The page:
A team at UCLA has found new evidence that clarifies the origin of the moon.
By comparing rocks from Earth and those retrieved from the Moon the team was able to determine that moon was formed by a massive collision between Earth and a planetary embryo named Theia (Theia is roughly the size of Mars). The collision is believed to have happened 100 million years after the Earth was formed.
Seven specific samples found on the moon from the Apollo 12, 15, and 17 missions had similar chemical compositions to rocks collected from our Earth’s mantle in both Hawaii and Arizona. They comparison similarity in these rocks is due to the composition of the oxygen within them. Because oxygen is a highly reactive element, it can combine easily with other elements and is the single most common element in the Earth’s crust. Isotopes within the oxygen leave a finger print of sorts within rocks, and it was by matching these prints that researchers were able to conclude the link. And according to the lead author of the study, Edward Young, this can’t be a pure coincidence:
We don’t see any difference between the Earth’s and the Moon’s oxygen isotopes; they’re indistinguishable.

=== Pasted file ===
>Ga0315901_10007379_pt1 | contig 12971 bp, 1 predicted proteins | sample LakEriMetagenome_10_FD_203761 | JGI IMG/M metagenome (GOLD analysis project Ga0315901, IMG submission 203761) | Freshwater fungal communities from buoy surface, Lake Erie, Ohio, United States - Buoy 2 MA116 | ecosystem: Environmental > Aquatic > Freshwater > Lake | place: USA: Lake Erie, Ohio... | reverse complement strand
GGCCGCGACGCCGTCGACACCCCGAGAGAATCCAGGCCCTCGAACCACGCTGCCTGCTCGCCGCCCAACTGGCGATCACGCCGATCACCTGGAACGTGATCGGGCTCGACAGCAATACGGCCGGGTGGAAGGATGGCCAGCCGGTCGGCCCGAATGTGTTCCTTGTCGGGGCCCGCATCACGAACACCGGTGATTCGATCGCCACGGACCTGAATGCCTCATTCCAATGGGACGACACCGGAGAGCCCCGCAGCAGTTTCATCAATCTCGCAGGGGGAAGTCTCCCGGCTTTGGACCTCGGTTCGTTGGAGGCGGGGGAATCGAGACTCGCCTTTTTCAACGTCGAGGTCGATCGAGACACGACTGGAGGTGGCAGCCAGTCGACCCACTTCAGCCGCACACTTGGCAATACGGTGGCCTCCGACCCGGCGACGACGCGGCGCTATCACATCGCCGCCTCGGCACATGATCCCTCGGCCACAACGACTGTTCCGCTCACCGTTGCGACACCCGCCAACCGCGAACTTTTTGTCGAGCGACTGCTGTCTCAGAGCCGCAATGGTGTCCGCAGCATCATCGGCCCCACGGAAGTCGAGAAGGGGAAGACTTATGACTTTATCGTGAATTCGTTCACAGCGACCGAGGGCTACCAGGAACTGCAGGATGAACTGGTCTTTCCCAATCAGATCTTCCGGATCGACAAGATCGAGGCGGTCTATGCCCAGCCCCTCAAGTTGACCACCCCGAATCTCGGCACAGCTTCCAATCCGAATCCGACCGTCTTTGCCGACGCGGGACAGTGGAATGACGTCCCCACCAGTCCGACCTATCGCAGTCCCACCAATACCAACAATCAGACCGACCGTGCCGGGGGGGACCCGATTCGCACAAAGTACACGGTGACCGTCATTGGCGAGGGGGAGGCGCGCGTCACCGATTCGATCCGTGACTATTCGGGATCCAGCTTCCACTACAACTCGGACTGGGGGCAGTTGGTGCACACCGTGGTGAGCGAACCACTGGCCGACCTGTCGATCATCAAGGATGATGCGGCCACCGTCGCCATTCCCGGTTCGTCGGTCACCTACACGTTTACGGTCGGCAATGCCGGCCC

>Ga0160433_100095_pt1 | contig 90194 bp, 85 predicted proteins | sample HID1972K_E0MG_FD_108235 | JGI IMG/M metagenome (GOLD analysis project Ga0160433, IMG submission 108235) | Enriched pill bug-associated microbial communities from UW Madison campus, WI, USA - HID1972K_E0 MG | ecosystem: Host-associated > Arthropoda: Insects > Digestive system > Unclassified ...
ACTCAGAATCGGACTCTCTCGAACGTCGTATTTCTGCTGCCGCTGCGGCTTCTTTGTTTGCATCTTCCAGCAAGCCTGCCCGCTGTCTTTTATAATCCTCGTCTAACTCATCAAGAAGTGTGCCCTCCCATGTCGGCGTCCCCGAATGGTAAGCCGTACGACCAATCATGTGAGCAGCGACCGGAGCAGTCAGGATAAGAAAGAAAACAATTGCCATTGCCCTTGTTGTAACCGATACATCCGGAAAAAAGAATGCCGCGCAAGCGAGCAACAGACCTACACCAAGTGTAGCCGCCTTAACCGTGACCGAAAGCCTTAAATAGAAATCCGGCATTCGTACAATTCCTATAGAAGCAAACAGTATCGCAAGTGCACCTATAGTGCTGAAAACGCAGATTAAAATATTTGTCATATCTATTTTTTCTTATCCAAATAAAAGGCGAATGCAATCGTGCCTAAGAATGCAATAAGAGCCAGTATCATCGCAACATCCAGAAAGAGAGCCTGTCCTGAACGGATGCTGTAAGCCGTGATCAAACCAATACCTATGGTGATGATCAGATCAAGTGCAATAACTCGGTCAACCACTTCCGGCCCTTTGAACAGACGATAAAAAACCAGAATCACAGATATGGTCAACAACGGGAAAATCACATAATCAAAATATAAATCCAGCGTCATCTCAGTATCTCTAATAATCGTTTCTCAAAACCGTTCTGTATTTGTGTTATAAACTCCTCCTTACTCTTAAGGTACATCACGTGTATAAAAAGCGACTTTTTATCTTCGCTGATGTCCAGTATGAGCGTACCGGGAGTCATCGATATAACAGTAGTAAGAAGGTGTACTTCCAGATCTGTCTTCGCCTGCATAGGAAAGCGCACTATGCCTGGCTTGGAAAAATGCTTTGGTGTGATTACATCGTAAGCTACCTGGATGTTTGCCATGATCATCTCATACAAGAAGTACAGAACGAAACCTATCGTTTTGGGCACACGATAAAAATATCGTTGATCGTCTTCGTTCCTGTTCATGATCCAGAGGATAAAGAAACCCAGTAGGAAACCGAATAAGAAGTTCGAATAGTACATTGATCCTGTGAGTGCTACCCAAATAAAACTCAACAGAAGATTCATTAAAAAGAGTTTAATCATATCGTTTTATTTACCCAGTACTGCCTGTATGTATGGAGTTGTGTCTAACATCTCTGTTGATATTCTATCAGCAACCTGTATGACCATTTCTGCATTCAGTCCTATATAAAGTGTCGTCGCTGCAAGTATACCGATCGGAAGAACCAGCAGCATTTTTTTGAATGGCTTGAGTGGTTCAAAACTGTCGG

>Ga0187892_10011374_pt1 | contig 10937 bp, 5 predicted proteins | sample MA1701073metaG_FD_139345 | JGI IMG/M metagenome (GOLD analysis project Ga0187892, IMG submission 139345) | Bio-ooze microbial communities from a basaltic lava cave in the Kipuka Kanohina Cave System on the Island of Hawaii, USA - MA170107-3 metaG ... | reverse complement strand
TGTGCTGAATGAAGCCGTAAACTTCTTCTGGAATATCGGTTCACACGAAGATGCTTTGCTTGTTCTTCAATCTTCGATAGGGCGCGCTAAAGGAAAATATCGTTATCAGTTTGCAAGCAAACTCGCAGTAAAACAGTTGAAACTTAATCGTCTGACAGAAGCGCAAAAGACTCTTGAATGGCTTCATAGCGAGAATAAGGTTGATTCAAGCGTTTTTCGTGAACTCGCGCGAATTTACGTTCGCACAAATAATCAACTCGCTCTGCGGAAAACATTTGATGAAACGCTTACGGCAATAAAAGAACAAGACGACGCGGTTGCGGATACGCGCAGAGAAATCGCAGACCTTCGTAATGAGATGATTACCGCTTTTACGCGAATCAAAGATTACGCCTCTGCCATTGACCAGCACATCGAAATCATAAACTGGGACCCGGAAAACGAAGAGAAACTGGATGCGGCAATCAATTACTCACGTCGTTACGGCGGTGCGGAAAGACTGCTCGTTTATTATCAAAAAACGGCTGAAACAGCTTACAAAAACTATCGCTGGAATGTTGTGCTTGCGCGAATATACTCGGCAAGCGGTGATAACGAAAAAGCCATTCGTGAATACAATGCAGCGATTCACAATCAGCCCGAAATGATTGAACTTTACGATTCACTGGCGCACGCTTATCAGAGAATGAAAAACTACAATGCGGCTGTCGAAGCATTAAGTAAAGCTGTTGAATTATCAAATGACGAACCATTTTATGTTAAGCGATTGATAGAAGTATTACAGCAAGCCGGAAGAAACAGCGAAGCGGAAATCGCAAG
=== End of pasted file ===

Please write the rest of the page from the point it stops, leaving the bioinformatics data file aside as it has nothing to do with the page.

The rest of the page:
It is theorized that Theia got into the Earth’s orbit around the Sun and was swallowed up by Earth’s gravity in a cataclysmic collision. This caused the destruction of Theia, or the redistribution of Theia’s matter into parts of the Earth and Moon. To find out exactly how the collision happened, watch this video below:
If the phenomena had not taken place it is possible that our stellar environment as we know it would like quite different. We could have had another planet in the inner regions, and no moon whatsoever. This could have had dramatic effects on the evolution of life as we know it.
The theory is nothing new. Known as the Theia Impact theory of the Big Splash, it has been around since 2012. Yet in 2014 research has reported that the Earth and Moon had different oxygen isotope ratios, which threw the Big Splash into doubt. Th newest results from the UCLA team seem to clear up any inconsistencies, and leave the Theia Impact as the most plausible Moon/Earth formation theory.
Image: Joe Tucciarone
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